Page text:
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The funding of further education

silhouette of a young person in a library surrounded by books

Today’s Education in the Media blog looks at the funding we are putting into further education as well as the importance of school assessments.

EPI Report

Today, Monday 13 May, the Education Policy Institute released a report on the funding of further education sixth forms and colleges. The report says that funding in this sector has declined by 16% in real terms since 2010. There was coverage on this from the Independent, I News, the Times and the Telegraph.

Our commitment to the further education sector has contributed to the current record high proportion of 16 and 17 year olds participating in education or apprenticeships – the highest since records began.

This year, we are providing additional funding to support institutions to increase participation in advanced maths qualifications – this means that sixth forms will receive £600 for every additional student studying AS or A Level Maths or Core Maths.

On top of this, nearly £60 million in additional funding has already been allocated to providers to help them build capacity for the improved industry placements that will form part of the new T Level qualifications from 2020.

A Department for Education spokesperson said:

We recognise that 16 to 19 funding rates are challenging for all providers at the moment and are looking carefully at this in the run-up to the next Spending Review.

Our school sixth forms and colleges have a vital role to play in making sure people have the skills they need to get on in life. That is why we have protected the base rate of funding for 16 to 19 year olds until 2020. We continue to allocate further funding for specific needs such as an extra £500m for providers to support disadvantaged students.

We will also be providing an additional £500m every year, for the delivery of the new gold standard T levels once they are fully rolled out.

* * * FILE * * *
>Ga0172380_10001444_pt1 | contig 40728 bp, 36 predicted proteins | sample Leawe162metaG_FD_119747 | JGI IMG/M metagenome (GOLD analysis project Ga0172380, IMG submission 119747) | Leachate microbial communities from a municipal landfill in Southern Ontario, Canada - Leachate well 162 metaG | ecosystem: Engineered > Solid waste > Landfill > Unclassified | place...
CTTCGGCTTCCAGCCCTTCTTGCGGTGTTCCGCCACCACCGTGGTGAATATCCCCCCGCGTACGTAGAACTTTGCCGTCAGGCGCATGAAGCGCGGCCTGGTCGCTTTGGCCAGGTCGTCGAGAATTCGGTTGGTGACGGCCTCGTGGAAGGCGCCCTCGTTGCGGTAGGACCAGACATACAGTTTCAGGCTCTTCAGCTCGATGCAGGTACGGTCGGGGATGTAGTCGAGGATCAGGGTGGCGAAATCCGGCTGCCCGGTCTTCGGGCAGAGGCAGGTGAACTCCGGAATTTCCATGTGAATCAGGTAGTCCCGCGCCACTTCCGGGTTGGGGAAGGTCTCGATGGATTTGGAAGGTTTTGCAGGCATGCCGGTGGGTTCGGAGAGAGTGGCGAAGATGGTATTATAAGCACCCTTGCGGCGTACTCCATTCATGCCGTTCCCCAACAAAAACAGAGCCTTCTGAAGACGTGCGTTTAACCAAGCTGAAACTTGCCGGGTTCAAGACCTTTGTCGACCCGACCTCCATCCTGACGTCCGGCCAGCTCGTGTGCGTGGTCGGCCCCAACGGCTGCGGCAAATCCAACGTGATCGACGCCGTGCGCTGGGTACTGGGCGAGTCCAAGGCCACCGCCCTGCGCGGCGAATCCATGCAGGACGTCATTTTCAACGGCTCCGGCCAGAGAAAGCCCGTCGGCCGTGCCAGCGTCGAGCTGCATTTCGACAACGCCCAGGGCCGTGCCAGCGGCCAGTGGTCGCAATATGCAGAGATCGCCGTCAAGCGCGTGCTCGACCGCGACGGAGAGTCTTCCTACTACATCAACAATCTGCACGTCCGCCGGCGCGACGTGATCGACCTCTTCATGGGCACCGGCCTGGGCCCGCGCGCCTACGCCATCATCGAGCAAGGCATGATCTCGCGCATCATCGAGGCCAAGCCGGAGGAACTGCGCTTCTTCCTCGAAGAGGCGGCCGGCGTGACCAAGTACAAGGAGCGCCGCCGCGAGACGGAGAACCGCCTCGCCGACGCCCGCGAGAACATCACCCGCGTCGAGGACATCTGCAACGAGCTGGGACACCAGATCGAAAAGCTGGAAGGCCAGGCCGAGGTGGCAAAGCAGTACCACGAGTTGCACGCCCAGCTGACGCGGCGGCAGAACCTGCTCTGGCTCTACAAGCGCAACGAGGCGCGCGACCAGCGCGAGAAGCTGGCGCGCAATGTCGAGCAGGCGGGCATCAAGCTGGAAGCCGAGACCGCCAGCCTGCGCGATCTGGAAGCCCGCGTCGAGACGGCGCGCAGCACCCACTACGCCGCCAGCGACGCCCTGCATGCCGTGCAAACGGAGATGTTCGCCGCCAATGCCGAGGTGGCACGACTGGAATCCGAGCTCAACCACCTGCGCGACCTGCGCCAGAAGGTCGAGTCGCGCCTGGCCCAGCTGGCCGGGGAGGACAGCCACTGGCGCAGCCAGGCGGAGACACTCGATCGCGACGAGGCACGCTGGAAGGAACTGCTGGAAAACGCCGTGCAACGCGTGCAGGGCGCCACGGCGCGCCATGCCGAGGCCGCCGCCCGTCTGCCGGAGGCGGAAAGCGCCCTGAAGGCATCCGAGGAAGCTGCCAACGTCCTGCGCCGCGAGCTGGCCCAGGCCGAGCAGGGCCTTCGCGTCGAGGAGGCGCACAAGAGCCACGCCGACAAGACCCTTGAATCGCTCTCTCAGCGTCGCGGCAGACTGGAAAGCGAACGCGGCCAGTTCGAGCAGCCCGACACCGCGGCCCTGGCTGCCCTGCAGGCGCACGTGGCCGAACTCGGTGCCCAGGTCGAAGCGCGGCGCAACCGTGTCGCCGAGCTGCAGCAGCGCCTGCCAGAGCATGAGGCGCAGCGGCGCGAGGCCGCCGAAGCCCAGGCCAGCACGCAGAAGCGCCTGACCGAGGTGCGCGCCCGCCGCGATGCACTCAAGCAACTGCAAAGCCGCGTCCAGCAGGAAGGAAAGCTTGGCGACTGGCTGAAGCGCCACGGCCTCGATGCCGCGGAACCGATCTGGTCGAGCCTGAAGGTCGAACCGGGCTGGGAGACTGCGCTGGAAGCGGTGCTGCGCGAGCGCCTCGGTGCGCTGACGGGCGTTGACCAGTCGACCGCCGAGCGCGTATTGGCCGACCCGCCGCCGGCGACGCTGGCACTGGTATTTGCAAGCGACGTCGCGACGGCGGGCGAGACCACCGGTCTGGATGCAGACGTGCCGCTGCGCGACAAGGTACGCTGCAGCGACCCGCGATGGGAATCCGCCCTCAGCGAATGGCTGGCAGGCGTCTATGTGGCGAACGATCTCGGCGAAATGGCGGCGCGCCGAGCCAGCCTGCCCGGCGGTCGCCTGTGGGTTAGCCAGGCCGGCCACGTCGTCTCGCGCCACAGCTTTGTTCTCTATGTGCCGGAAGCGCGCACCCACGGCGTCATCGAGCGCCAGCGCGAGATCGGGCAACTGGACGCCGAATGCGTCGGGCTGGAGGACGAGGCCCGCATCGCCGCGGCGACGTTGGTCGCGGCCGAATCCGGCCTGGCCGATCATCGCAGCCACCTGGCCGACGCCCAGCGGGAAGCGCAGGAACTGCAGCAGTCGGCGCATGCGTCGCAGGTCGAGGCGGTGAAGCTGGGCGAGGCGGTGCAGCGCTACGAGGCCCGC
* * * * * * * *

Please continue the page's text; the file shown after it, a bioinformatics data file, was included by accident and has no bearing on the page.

School Assessments

Today, Kings College London has issued a press notice on research it has carried out which suggests that teacher assessments are as reliable as standardised exams. This has been covered by the Guardian and the Telegraph.

Key stage 1 assessments help teachers to evaluate where pupils are at by the end of year 2. They form the starting point for the current primary progress measure. These assessments should not be stressful for pupils.

. The government has taken steps to reduce examination burdens on young people. At GCSE we have removed the incentives for multiple resits that were not helping children’s learning, giving pupils at least two full years before sitting their GCSEs.

A Department for Education spokesperson said:

Exams are an essential part of ensuring that children and young people are taught the knowledge and skills they need in order to succeed in further study and in later life.

Schools should encourage all pupils to work hard and achieve well, but this should not be at the expense of their wellbeing. They should provide appropriate support as part of their whole school approach to supporting the wellbeing and resilience of pupils.

Assessments over the course of a child’s education help us to understand how well schools are supporting children.

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